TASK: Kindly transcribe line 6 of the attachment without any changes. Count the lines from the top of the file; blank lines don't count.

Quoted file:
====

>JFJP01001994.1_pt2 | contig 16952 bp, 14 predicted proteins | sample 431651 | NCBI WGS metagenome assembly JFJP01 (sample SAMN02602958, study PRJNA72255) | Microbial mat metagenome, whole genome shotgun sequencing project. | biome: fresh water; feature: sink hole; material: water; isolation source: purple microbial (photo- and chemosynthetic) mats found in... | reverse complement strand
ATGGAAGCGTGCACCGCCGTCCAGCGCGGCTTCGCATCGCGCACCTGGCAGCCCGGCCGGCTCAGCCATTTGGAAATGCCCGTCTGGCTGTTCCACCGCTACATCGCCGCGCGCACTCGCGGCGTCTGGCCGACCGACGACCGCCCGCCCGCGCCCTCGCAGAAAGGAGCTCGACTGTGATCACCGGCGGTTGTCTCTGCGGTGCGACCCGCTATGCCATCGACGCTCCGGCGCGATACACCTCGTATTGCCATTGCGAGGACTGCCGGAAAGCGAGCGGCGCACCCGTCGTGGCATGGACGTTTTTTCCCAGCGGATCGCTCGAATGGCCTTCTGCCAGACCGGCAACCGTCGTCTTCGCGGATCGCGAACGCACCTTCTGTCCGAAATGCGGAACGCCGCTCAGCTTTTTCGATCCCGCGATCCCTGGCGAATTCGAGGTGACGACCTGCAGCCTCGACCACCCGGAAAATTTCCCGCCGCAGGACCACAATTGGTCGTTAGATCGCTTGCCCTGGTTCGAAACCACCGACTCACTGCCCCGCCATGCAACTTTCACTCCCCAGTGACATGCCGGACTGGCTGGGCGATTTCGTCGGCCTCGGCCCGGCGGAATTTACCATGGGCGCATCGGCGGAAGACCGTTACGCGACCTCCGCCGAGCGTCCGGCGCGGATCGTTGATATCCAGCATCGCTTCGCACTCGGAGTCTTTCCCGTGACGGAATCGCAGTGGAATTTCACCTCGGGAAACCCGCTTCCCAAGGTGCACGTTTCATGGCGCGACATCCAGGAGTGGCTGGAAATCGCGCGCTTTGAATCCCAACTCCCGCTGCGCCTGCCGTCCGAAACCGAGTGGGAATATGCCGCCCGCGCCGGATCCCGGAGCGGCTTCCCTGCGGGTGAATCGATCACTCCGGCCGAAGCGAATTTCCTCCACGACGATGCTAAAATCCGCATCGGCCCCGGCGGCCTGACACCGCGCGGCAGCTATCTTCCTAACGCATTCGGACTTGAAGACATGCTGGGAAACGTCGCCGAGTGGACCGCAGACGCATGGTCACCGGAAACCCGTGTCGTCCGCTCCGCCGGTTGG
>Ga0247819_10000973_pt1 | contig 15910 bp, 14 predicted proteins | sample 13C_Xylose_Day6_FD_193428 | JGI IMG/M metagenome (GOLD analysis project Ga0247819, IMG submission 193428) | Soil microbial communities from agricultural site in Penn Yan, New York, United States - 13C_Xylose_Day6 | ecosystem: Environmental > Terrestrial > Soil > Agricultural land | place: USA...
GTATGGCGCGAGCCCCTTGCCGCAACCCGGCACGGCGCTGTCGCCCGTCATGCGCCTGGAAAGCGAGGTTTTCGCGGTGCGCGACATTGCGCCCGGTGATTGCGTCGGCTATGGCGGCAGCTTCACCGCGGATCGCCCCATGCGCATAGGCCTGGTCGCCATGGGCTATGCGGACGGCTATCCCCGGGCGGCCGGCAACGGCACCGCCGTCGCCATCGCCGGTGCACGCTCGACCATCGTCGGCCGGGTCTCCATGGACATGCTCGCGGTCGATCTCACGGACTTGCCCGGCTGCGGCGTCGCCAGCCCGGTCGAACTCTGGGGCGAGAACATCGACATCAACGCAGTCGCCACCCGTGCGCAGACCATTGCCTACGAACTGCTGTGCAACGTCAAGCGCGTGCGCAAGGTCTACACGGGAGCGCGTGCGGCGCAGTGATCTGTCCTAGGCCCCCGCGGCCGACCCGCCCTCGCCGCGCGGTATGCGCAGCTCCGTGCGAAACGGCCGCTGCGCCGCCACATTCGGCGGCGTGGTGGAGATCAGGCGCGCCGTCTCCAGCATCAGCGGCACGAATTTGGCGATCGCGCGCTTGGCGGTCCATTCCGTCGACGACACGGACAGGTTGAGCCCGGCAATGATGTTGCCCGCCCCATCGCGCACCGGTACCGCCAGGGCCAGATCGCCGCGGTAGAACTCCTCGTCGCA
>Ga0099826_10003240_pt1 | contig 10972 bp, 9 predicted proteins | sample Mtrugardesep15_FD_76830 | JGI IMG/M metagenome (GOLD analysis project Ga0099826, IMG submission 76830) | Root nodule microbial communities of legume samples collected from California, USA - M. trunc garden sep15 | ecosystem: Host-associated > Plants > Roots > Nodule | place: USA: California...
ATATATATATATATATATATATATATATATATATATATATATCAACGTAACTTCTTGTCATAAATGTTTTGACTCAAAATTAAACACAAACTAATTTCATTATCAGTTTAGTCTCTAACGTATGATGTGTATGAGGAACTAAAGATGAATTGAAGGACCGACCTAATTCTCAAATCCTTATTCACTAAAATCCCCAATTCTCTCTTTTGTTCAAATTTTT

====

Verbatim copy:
ATATATATATATATATATATATATATATATATATATATATATCAACGTAACTTCTTGTCATAAATGTTTTGACTCAAAATTAAACACAAACTAATTTCATTATCAGTTTAGTCTCTAACGTATGATGTGTATGAGGAACTAAAGATGAATTGAAGGACCGACCTAATTCTCAAATCCTTATTCACTAAAATCCCCAATTCTCTCTTTTGTTCAAATTTTT